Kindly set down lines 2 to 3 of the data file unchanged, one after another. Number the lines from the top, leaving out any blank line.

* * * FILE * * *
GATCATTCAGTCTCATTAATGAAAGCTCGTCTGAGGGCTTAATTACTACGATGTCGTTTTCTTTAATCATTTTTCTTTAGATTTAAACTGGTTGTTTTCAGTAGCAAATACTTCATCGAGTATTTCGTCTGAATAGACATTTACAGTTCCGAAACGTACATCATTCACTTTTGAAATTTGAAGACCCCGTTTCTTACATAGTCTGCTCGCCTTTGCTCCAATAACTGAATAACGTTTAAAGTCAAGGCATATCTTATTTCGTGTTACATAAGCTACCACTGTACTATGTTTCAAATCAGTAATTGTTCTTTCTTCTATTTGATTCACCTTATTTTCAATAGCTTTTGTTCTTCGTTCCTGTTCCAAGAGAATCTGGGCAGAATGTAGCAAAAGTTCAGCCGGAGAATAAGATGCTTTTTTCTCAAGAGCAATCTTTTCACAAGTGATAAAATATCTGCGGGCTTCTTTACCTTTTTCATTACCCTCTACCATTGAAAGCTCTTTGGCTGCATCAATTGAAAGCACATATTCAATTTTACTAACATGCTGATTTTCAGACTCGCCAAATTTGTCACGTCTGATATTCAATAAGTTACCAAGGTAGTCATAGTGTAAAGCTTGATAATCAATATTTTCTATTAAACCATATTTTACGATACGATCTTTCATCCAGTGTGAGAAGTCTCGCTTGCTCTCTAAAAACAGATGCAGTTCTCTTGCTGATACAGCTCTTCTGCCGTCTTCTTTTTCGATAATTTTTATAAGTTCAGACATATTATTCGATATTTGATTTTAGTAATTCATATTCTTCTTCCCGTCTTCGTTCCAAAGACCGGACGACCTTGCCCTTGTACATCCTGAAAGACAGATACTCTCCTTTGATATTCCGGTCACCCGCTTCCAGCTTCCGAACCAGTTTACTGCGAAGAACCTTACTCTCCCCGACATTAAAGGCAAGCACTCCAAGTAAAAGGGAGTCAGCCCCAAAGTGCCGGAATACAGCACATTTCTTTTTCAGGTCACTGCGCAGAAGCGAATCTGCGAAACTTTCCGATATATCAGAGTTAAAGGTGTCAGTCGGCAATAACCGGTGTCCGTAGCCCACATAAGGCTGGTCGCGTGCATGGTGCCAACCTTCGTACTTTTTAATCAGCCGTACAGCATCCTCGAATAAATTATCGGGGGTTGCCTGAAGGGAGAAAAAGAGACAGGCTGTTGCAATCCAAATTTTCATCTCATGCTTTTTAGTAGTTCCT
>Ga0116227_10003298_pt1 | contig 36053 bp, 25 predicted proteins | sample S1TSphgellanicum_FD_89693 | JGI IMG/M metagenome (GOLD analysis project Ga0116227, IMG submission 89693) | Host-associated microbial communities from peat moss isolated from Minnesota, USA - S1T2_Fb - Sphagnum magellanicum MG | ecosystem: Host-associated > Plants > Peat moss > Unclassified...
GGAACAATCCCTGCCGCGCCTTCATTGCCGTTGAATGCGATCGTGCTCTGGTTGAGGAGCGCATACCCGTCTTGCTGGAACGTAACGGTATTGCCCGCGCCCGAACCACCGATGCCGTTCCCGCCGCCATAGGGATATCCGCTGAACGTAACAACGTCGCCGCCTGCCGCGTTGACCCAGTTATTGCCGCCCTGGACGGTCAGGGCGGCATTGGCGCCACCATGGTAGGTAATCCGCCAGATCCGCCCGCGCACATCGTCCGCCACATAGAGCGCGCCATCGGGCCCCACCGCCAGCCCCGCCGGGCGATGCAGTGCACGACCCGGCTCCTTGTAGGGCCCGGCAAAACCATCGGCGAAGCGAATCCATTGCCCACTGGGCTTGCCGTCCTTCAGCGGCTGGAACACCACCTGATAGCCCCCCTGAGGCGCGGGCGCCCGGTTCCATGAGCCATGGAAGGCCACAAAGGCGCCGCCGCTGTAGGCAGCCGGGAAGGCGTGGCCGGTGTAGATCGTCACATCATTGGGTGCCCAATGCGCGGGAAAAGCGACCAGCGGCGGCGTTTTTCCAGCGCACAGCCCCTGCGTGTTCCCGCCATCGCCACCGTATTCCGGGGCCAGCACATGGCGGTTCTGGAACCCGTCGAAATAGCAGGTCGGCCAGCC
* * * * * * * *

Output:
>Ga0116227_10003298_pt1 | contig 36053 bp, 25 predicted proteins | sample S1TSphgellanicum_FD_89693 | JGI IMG/M metagenome (GOLD analysis project Ga0116227, IMG submission 89693) | Host-associated microbial communities from peat moss isolated from Minnesota, USA - S1T2_Fb - Sphagnum magellanicum MG | ecosystem: Host-associated > Plants > Peat moss > Unclassified...
GGAACAATCCCTGCCGCGCCTTCATTGCCGTTGAATGCGATCGTGCTCTGGTTGAGGAGCGCATACCCGTCTTGCTGGAACGTAACGGTATTGCCCGCGCCCGAACCACCGATGCCGTTCCCGCCGCCATAGGGATATCCGCTGAACGTAACAACGTCGCCGCCTGCCGCGTTGACCCAGTTATTGCCGCCCTGGACGGTCAGGGCGGCATTGGCGCCACCATGGTAGGTAATCCGCCAGATCCGCCCGCGCACATCGTCCGCCACATAGAGCGCGCCATCGGGCCCCACCGCCAGCCCCGCCGGGCGATGCAGTGCACGACCCGGCTCCTTGTAGGGCCCGGCAAAACCATCGGCGAAGCGAATCCATTGCCCACTGGGCTTGCCGTCCTTCAGCGGCTGGAACACCACCTGATAGCCCCCCTGAGGCGCGGGCGCCCGGTTCCATGAGCCATGGAAGGCCACAAAGGCGCCGCCGCTGTAGGCAGCCGGGAAGGCGTGGCCGGTGTAGATCGTCACATCATTGGGTGCCCAATGCGCGGGAAAAGCGACCAGCGGCGGCGTTTTTCCAGCGCACAGCCCCTGCGTGTTCCCGCCATCGCCACCGTATTCCGGGGCCAGCACATGGCGGTTCTGGAACCCGTCGAAATAGCAGGTCGGCCAGCC